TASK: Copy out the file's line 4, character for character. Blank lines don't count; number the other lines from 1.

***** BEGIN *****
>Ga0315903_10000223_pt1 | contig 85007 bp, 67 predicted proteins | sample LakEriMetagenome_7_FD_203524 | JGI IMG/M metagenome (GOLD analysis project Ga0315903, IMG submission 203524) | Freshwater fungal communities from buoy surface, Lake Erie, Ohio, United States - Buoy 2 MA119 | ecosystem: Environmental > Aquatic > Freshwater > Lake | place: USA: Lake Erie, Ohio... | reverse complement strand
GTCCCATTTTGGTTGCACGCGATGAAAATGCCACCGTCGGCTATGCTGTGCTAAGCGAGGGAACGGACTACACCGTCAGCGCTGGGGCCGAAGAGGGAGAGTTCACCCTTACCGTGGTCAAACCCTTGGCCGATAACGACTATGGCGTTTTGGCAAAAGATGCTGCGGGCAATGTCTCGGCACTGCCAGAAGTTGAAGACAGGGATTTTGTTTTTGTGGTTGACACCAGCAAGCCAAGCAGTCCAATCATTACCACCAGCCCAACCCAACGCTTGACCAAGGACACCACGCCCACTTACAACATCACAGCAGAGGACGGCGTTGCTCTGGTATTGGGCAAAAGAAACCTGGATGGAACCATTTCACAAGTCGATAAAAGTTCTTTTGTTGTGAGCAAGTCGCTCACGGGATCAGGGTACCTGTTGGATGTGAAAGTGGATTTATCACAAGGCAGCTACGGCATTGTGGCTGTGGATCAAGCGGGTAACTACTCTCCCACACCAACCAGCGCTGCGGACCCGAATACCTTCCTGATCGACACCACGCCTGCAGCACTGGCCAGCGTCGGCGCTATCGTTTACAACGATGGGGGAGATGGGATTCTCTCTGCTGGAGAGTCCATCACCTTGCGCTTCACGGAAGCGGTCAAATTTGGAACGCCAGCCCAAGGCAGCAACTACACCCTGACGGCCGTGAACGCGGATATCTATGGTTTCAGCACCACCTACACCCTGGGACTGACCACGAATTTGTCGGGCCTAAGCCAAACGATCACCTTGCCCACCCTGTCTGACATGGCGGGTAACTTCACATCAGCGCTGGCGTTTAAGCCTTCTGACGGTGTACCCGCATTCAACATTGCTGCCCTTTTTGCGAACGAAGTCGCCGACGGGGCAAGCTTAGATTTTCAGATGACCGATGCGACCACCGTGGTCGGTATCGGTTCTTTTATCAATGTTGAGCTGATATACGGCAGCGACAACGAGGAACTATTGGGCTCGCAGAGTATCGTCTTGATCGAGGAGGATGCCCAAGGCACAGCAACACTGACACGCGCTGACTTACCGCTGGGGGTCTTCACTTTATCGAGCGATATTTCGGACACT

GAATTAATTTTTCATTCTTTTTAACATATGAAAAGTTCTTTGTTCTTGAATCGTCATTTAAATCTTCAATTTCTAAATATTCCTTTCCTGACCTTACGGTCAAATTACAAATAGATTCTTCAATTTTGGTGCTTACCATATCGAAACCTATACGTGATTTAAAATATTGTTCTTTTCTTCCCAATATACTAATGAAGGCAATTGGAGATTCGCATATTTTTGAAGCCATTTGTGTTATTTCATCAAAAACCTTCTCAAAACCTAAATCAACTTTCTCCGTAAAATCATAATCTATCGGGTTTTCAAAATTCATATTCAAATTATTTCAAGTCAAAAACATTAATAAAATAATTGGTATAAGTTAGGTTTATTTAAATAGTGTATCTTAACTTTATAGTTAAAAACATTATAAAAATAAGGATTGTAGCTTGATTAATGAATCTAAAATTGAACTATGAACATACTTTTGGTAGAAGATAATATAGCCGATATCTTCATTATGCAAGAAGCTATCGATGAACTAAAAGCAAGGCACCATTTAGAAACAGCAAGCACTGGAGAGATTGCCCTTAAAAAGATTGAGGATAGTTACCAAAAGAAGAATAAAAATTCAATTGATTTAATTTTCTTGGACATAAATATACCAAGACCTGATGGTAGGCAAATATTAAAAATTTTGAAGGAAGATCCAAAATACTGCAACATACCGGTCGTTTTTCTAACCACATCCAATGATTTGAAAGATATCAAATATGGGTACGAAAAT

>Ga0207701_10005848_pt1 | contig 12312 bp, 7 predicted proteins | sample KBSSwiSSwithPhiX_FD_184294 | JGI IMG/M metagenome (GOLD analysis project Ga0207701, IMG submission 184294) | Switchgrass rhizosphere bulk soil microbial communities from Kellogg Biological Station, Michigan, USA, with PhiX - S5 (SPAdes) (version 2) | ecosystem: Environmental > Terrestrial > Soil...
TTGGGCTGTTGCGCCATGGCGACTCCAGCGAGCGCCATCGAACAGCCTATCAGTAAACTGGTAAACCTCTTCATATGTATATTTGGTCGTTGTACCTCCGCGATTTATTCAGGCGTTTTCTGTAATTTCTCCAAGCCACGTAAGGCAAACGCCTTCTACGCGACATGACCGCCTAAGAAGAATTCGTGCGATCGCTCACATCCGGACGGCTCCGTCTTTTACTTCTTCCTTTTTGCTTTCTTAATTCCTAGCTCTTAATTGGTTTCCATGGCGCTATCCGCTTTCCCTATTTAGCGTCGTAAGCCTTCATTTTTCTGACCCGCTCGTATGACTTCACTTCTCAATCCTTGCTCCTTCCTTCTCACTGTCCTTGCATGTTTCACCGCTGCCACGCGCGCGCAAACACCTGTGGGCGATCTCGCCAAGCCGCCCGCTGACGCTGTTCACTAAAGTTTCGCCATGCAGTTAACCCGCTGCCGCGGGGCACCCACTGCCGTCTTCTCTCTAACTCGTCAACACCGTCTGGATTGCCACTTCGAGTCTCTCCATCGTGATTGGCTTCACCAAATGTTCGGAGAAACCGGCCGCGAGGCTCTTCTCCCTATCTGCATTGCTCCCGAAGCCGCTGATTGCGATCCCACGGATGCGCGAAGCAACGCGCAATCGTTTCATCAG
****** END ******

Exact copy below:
>Ga0207701_10005848_pt1 | contig 12312 bp, 7 predicted proteins | sample KBSSwiSSwithPhiX_FD_184294 | JGI IMG/M metagenome (GOLD analysis project Ga0207701, IMG submission 184294) | Switchgrass rhizosphere bulk soil microbial communities from Kellogg Biological Station, Michigan, USA, with PhiX - S5 (SPAdes) (version 2) | ecosystem: Environmental > Terrestrial > Soil...